Using the New Year to motivate yourself is a great way to set some goals and push yourself to next level. However, it is also important to make sure your goals are realistic and to pace yourself. At your own rate, within your means.
If you live at a constantly fast pace, you are more likely to become stressed and/or burned out. Your body and mind cannot maintain that constant pressure, even if the stress is towards something positive (weight training, work promotions etc.)
What we also know is that setting New Year’s resolutions is not necessarily a solution to making changes in your life. Norcross and Vangarelli (1988) found that during a 2-year period, only ~1 in 5 (19%) participants kept to their resolution. However, they also found that 50% of those who were successful had one ‘slip up’, meaning that they may not have kept to it. This is an important lesson to take – once you trip up, dust yourself off and back into it.
Change requires willpower, building new habits and giving yourself time. To ‘pace’ yourself is to choose the speed you move at with your workload, developments, planning or change management. It’s great to model for your children and other family members to help reduce and manage stress.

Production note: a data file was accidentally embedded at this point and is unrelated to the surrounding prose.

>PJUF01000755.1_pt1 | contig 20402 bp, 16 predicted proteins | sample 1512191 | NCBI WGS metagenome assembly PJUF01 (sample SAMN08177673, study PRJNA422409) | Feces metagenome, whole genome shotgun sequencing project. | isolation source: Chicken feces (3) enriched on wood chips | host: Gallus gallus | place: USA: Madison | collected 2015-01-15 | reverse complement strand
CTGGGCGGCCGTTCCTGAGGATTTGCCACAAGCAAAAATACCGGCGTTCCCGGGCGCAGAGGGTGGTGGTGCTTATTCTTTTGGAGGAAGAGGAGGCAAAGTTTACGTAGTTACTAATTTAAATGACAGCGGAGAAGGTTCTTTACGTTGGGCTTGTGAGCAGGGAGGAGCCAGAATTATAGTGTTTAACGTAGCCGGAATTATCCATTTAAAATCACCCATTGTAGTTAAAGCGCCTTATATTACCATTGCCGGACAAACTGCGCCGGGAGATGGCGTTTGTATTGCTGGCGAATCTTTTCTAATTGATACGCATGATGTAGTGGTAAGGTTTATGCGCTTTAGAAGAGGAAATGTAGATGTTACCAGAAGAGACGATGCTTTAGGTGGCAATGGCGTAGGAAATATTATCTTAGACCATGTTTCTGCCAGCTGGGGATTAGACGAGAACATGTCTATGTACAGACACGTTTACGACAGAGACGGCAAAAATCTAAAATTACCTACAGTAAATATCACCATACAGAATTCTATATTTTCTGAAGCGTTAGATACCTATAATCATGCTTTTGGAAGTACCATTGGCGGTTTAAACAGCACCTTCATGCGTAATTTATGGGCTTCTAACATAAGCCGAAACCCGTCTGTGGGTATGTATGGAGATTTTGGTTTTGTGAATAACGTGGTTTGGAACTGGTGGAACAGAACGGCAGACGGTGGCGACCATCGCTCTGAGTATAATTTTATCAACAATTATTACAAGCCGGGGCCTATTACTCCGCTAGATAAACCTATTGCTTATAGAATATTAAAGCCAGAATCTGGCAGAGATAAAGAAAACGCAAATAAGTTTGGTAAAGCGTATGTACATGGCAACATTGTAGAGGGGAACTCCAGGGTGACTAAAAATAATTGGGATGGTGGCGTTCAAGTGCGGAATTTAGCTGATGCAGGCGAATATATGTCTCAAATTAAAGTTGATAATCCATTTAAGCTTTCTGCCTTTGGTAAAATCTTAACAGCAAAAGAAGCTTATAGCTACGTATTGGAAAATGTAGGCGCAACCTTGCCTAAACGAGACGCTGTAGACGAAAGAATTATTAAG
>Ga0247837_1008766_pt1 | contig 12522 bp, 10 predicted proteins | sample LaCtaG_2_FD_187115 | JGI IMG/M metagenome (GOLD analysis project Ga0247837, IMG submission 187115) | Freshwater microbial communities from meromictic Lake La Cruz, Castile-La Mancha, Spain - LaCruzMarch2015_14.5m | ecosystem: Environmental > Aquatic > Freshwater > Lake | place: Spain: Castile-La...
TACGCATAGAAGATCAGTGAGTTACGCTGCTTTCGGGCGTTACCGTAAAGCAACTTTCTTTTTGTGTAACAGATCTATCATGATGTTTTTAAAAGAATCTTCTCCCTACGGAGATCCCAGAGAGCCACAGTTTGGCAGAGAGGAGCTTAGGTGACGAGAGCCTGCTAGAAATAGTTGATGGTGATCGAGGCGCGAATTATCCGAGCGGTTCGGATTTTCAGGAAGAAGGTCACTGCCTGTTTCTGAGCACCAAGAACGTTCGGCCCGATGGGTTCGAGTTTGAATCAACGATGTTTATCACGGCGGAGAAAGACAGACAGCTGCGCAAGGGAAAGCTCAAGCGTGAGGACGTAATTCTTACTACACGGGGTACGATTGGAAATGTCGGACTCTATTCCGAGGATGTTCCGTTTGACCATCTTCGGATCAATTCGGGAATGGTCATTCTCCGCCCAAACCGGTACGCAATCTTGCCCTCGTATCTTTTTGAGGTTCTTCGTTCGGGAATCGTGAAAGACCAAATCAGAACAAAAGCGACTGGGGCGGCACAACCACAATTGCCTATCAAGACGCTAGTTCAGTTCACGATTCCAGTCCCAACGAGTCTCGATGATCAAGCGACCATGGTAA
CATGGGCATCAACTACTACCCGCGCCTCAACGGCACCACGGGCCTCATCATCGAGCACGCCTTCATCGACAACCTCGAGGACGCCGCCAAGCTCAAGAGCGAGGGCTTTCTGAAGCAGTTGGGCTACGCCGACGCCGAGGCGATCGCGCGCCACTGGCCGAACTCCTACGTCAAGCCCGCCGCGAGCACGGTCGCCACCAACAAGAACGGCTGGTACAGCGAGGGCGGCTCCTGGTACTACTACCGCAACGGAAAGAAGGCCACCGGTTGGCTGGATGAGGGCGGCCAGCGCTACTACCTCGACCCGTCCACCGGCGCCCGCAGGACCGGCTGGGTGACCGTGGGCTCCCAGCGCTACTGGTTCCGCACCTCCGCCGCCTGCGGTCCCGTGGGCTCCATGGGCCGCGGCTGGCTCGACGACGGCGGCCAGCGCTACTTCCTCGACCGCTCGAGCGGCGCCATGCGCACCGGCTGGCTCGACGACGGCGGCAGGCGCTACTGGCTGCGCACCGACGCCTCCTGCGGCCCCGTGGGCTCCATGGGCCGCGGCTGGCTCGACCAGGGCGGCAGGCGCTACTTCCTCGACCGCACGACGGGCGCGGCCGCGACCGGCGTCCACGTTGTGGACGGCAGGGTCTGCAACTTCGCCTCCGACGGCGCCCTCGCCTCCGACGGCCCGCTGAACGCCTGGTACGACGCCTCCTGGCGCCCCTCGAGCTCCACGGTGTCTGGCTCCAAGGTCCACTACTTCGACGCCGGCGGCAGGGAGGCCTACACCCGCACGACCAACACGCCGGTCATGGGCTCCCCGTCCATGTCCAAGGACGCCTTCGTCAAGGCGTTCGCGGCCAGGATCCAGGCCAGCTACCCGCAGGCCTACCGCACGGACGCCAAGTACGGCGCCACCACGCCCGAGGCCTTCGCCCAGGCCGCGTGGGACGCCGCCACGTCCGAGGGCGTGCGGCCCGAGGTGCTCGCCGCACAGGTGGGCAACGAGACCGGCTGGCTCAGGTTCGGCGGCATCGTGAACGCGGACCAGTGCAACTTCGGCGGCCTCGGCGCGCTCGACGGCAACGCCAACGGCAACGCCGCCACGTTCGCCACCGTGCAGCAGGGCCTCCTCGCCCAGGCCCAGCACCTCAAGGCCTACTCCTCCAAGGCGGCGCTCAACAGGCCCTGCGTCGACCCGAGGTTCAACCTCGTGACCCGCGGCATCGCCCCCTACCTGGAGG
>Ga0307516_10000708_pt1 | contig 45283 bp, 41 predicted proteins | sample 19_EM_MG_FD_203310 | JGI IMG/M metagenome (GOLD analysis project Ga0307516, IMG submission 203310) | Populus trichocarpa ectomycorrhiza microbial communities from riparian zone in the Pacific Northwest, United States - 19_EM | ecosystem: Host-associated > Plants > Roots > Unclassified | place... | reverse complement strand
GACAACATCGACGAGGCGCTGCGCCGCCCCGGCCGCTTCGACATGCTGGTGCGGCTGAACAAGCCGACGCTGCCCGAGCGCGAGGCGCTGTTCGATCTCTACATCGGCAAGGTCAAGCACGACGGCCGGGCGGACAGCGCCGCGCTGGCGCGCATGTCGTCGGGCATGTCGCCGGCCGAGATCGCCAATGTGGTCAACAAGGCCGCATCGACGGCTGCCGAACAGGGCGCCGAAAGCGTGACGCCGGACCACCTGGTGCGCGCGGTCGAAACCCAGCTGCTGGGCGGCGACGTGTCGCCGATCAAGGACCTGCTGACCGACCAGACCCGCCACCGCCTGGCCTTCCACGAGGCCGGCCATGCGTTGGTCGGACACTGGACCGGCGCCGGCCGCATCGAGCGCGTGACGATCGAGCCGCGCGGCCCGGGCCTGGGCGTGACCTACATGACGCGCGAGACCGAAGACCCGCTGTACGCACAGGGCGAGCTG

Pacing and what it does for you
Being able to pace yourself is an important way of showing self-compassion. Self-compassion is needed to create a stable emotional base and for positive wellbeing. By allowing ourselves to be patient in goal setting, we are more likely to want to do it (positive reinforcement). We also need to show self-compassion in our ability to do things and achieve goals. If, for example, you’ve set a goal to complete a marathon, it wouldn’t be compassionate to plan to run marathon pace the next day.
The below video from the Mind & Life Institute provides information about mindfulness, compassion and pacing for the new year.
Further reading can be found here – they delve further into the art of pacing your goals and making regular, but small changes to your lifestyle:
Updated on: 21/04/2022